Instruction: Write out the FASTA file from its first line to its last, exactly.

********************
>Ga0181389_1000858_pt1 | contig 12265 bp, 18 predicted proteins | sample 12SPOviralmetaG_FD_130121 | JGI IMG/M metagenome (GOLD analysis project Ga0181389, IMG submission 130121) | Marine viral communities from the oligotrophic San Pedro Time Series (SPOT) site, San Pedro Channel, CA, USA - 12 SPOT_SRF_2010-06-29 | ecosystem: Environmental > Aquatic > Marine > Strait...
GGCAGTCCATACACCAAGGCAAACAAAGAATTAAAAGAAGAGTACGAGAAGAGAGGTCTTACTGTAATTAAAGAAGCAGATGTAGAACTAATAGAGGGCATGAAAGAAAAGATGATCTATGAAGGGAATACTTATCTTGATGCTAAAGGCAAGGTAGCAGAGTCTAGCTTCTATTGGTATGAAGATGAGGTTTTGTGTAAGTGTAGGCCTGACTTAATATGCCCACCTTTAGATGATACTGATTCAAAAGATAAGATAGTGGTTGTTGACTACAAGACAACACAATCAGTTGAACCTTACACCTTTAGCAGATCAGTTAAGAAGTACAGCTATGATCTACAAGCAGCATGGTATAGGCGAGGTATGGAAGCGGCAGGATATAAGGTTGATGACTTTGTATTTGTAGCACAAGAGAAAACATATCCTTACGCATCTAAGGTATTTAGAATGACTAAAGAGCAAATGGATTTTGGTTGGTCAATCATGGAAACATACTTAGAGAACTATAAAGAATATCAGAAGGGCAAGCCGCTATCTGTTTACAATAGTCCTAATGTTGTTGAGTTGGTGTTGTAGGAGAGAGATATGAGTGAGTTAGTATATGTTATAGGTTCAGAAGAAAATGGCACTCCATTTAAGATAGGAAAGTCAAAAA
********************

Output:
>Ga0181389_1000858_pt1 | contig 12265 bp, 18 predicted proteins | sample 12SPOviralmetaG_FD_130121 | JGI IMG/M metagenome (GOLD analysis project Ga0181389, IMG submission 130121) | Marine viral communities from the oligotrophic San Pedro Time Series (SPOT) site, San Pedro Channel, CA, USA - 12 SPOT_SRF_2010-06-29 | ecosystem: Environmental > Aquatic > Marine > Strait...
GGCAGTCCATACACCAAGGCAAACAAAGAATTAAAAGAAGAGTACGAGAAGAGAGGTCTTACTGTAATTAAAGAAGCAGATGTAGAACTAATAGAGGGCATGAAAGAAAAGATGATCTATGAAGGGAATACTTATCTTGATGCTAAAGGCAAGGTAGCAGAGTCTAGCTTCTATTGGTATGAAGATGAGGTTTTGTGTAAGTGTAGGCCTGACTTAATATGCCCACCTTTAGATGATACTGATTCAAAAGATAAGATAGTGGTTGTTGACTACAAGACAACACAATCAGTTGAACCTTACACCTTTAGCAGATCAGTTAAGAAGTACAGCTATGATCTACAAGCAGCATGGTATAGGCGAGGTATGGAAGCGGCAGGATATAAGGTTGATGACTTTGTATTTGTAGCACAAGAGAAAACATATCCTTACGCATCTAAGGTATTTAGAATGACTAAAGAGCAAATGGATTTTGGTTGGTCAATCATGGAAACATACTTAGAGAACTATAAAGAATATCAGAAGGGCAAGCCGCTATCTGTTTACAATAGTCCTAATGTTGTTGAGTTGGTGTTGTAGGAGAGAGATATGAGTGAGTTAGTATATGTTATAGGTTCAGAAGAAAATGGCACTCCATTTAAGATAGGAAAGTCAAAAA